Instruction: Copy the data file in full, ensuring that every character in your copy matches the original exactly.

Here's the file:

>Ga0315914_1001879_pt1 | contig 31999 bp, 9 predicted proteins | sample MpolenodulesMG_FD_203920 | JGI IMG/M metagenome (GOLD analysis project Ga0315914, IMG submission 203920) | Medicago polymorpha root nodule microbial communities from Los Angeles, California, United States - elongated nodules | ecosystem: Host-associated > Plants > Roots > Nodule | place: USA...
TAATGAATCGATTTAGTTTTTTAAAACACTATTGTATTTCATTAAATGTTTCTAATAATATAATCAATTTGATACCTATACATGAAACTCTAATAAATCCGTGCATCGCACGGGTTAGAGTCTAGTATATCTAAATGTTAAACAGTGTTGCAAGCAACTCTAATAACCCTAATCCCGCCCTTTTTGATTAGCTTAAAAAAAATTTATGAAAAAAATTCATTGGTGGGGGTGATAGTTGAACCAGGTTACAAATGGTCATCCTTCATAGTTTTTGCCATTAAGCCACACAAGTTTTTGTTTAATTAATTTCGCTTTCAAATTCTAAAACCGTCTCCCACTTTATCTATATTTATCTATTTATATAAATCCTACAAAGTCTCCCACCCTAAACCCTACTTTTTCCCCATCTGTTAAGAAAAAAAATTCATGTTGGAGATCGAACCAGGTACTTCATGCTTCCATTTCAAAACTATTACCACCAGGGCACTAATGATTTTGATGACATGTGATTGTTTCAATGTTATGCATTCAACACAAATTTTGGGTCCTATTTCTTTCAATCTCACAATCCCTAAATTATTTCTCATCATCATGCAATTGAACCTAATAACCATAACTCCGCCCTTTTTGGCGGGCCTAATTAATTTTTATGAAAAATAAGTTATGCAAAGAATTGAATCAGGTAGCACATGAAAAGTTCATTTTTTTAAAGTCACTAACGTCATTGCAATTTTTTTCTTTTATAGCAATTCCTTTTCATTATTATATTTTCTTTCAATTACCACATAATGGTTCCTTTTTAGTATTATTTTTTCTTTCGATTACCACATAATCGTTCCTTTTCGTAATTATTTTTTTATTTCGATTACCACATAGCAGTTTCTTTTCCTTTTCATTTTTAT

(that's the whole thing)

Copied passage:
>Ga0315914_1001879_pt1 | contig 31999 bp, 9 predicted proteins | sample MpolenodulesMG_FD_203920 | JGI IMG/M metagenome (GOLD analysis project Ga0315914, IMG submission 203920) | Medicago polymorpha root nodule microbial communities from Los Angeles, California, United States - elongated nodules | ecosystem: Host-associated > Plants > Roots > Nodule | place: USA...
TAATGAATCGATTTAGTTTTTTAAAACACTATTGTATTTCATTAAATGTTTCTAATAATATAATCAATTTGATACCTATACATGAAACTCTAATAAATCCGTGCATCGCACGGGTTAGAGTCTAGTATATCTAAATGTTAAACAGTGTTGCAAGCAACTCTAATAACCCTAATCCCGCCCTTTTTGATTAGCTTAAAAAAAATTTATGAAAAAAATTCATTGGTGGGGGTGATAGTTGAACCAGGTTACAAATGGTCATCCTTCATAGTTTTTGCCATTAAGCCACACAAGTTTTTGTTTAATTAATTTCGCTTTCAAATTCTAAAACCGTCTCCCACTTTATCTATATTTATCTATTTATATAAATCCTACAAAGTCTCCCACCCTAAACCCTACTTTTTCCCCATCTGTTAAGAAAAAAAATTCATGTTGGAGATCGAACCAGGTACTTCATGCTTCCATTTCAAAACTATTACCACCAGGGCACTAATGATTTTGATGACATGTGATTGTTTCAATGTTATGCATTCAACACAAATTTTGGGTCCTATTTCTTTCAATCTCACAATCCCTAAATTATTTCTCATCATCATGCAATTGAACCTAATAACCATAACTCCGCCCTTTTTGGCGGGCCTAATTAATTTTTATGAAAAATAAGTTATGCAAAGAATTGAATCAGGTAGCACATGAAAAGTTCATTTTTTTAAAGTCACTAACGTCATTGCAATTTTTTTCTTTTATAGCAATTCCTTTTCATTATTATATTTTCTTTCAATTACCACATAATGGTTCCTTTTTAGTATTATTTTTTCTTTCGATTACCACATAATCGTTCCTTTTCGTAATTATTTTTTTATTTCGATTACCACATAGCAGTTTCTTTTCCTTTTCATTTTTAT